New Yorkers haven’t changed and won’t. What makes anyone think the rest of the country will?

  • avatar
    Robotdawn

    I’m not sure how much I would trust Waze’s stats. I would assume that app trends towards millenials, who are probably much more affected by the lockdown than older people. It’s completely redundant to Maps, provides tons of useless information unless you filter it down to almost nothing, has adverts Maps doesn’t and the maps themselves are inferior.
    I will say routing is better, up until it routes you around a trivial accident some Wazer reported that it was completely unnecessary to do.

  • avatar
    ajla

    General traffic is definitely lighter than normal but the takeout lines at the restaurants are spilling into the streets around meal times.

  • avatar
    Scoutdude

    Yeah traffic in Seattle is not down that much outside of the typical rush hour. I’d say in the hours I’ve been out on the roads it has been at ~75% of normal.

  • avatar
    SPPPP

    I have found the traffic to be lower overall, but on major arteries, it looks like about 60-65% of normal. Like driving on a Sunday. I was disappointed by how deserted it didn’t feel.

  • avatar
    jalop1991

    “Was everyone being an asshole? Was I?”

    Yes.

  • avatar
    JimZ

    traffic in SE MI is quite a bit lighter. when the stay-at-home order went out the state AG clarified to police departments that they couldn’t just pull people over to ask where they were going. folks (myself included) have rolled out for a bit of two wheel therapy here and there. basically it’s seemed that as long as you aren’t out there being an a$$hat you won’t have any issue.

    Don’t start none, won’t be none.

  • avatar

    O.K. Boomers, Zombies and Snowflakes alike: Reporting from Northern California, East Bay. I am driving at speed limits because there is not one around to push me to drive faster. That’s boring – no one to drive faster than.

    • 0 avatar
      tinbad

      Castro Valley resident here. Plenty doing 100+mph where normally would be stop & go. Was driving on the San Mateo bridge the other day, was passed by half a dozen or so boi racers thinking 150mph was a safe speed to race each other’s crap mobiles (10+ year old Mustangs, Camaros and 5-owner Mercedes AMG) accompanied by the inevitable zigzagging and swerving. Was hoping the cop at the other end would get them but he seemed to not be bothered.

      • 0 avatar
        Lorenzo

        You’ve illustrated why it will all go back to the old normal, not a new normal. It’s human nature to go as fast as you want when you think you won’t be caught.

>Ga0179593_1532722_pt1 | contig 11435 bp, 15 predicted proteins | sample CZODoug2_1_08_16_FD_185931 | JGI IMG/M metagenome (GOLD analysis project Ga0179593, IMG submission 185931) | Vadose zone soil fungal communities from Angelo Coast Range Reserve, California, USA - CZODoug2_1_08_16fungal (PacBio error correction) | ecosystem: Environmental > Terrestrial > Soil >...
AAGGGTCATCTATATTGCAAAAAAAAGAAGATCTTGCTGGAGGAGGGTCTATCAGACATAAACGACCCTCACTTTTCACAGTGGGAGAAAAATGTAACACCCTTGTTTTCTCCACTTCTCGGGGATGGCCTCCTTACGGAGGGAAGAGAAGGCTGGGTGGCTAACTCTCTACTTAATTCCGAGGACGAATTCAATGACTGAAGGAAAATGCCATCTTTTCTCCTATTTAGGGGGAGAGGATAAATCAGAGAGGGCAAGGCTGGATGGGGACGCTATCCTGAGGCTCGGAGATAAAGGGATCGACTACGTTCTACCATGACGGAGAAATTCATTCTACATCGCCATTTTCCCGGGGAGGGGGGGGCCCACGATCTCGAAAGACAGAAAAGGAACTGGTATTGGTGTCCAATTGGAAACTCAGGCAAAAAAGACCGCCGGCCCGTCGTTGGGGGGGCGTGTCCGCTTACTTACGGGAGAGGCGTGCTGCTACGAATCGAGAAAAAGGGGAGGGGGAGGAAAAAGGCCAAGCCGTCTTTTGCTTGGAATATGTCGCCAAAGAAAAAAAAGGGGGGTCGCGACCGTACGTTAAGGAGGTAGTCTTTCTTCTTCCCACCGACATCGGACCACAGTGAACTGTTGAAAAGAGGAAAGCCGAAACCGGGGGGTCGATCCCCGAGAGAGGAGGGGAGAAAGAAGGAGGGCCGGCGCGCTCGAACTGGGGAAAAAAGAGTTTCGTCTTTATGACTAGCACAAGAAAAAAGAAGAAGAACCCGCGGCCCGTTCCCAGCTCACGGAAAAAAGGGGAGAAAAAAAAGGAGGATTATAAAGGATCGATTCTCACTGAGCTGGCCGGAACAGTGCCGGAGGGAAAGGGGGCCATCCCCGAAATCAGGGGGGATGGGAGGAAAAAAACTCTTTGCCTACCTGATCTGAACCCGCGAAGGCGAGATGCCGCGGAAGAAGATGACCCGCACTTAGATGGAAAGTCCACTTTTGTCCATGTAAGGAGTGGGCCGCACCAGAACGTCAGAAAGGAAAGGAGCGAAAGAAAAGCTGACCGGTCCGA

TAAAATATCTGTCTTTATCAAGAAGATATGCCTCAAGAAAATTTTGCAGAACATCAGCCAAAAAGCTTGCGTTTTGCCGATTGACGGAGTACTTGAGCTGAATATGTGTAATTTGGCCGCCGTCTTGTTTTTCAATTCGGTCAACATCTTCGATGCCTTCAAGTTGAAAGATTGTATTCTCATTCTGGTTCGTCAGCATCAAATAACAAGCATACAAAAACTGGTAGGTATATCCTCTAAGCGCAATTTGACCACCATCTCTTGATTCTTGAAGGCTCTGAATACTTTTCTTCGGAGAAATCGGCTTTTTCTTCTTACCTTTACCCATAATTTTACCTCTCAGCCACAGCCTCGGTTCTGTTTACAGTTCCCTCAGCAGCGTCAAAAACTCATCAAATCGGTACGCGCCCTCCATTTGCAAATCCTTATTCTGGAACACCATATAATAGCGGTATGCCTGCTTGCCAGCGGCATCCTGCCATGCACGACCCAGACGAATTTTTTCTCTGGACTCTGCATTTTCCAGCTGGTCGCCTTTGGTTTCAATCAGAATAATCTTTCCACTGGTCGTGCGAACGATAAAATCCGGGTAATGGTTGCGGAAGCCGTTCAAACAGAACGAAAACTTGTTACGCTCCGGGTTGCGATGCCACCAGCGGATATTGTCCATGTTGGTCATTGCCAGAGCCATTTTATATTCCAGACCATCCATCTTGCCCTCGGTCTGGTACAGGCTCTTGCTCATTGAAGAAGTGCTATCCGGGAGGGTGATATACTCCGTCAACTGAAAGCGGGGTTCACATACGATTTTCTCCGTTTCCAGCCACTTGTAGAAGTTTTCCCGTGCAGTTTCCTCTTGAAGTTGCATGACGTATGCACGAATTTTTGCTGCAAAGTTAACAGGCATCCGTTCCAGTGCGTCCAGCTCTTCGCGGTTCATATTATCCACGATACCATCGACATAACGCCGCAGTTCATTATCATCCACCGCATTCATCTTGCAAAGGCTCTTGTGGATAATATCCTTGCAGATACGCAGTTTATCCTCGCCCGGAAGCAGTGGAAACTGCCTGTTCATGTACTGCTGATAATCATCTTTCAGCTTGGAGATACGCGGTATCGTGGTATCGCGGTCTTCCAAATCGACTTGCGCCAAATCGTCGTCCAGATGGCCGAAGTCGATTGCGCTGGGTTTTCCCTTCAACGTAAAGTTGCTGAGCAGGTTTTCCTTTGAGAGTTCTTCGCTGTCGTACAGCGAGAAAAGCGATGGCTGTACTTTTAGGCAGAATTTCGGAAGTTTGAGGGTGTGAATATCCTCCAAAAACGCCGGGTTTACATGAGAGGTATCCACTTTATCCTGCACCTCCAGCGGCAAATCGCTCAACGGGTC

That doesn’t change unless you’re tinbad, who apparently doesn’t want to go faster than the speed limit. For many, the limits of the car being driven is the main factor – there’s a difference in freeway ride between a Fiat 500 and a Chrysler 300.

        • 0 avatar
          JimZ

          We shall see, Xur.

          We shall see!

        • 0 avatar
          tinbad

          Growing up in Europe I’ve had my fair share of 150+ mph autobahn drives. There’s a time and place for everything, if you physically CAN go 150 doesn’t mean you should or it’s safe for others. Sorry to say but roads (and drivers) in US are generally shit and you shouldn’t be driving those speeds.

          CV does look attractive on the map but once you factor in pre-covid traffic not so sure anymore. It sure beats Tracy (where I lived before) and commuting into the city AND I sure hope this will be the new normal, makes driving much more enjoyable.

      • 0 avatar

        I lived in Castro Valley. Centrally located and easy reach to any of Bay area major destinations including Napa Valley. I cannot imagine driving 100 mph on 880 or even 238 – always jammed and in 2000 – permanently (until Dotcom bust).

        On the other hand you can not drive faster than speed of light. Unfortunate but fact.

  • avatar
    conundrum

    I live just off a rural two-lane highway, if rural is three miles from the sharp cutoff edge of the city, that is. The road is crammed on summer weekends because it is very curvy, going around the edges of two lakes, and people come out to bathe in the glorious views. And get in the way of we locals trying to get things done.

    A normal weekday on our road is characterized by almost zero traffic. Now, for reasons unknown to me, it’s quite busy all the time. Who are these people and where in hell are they all going? It’s a mystery to me.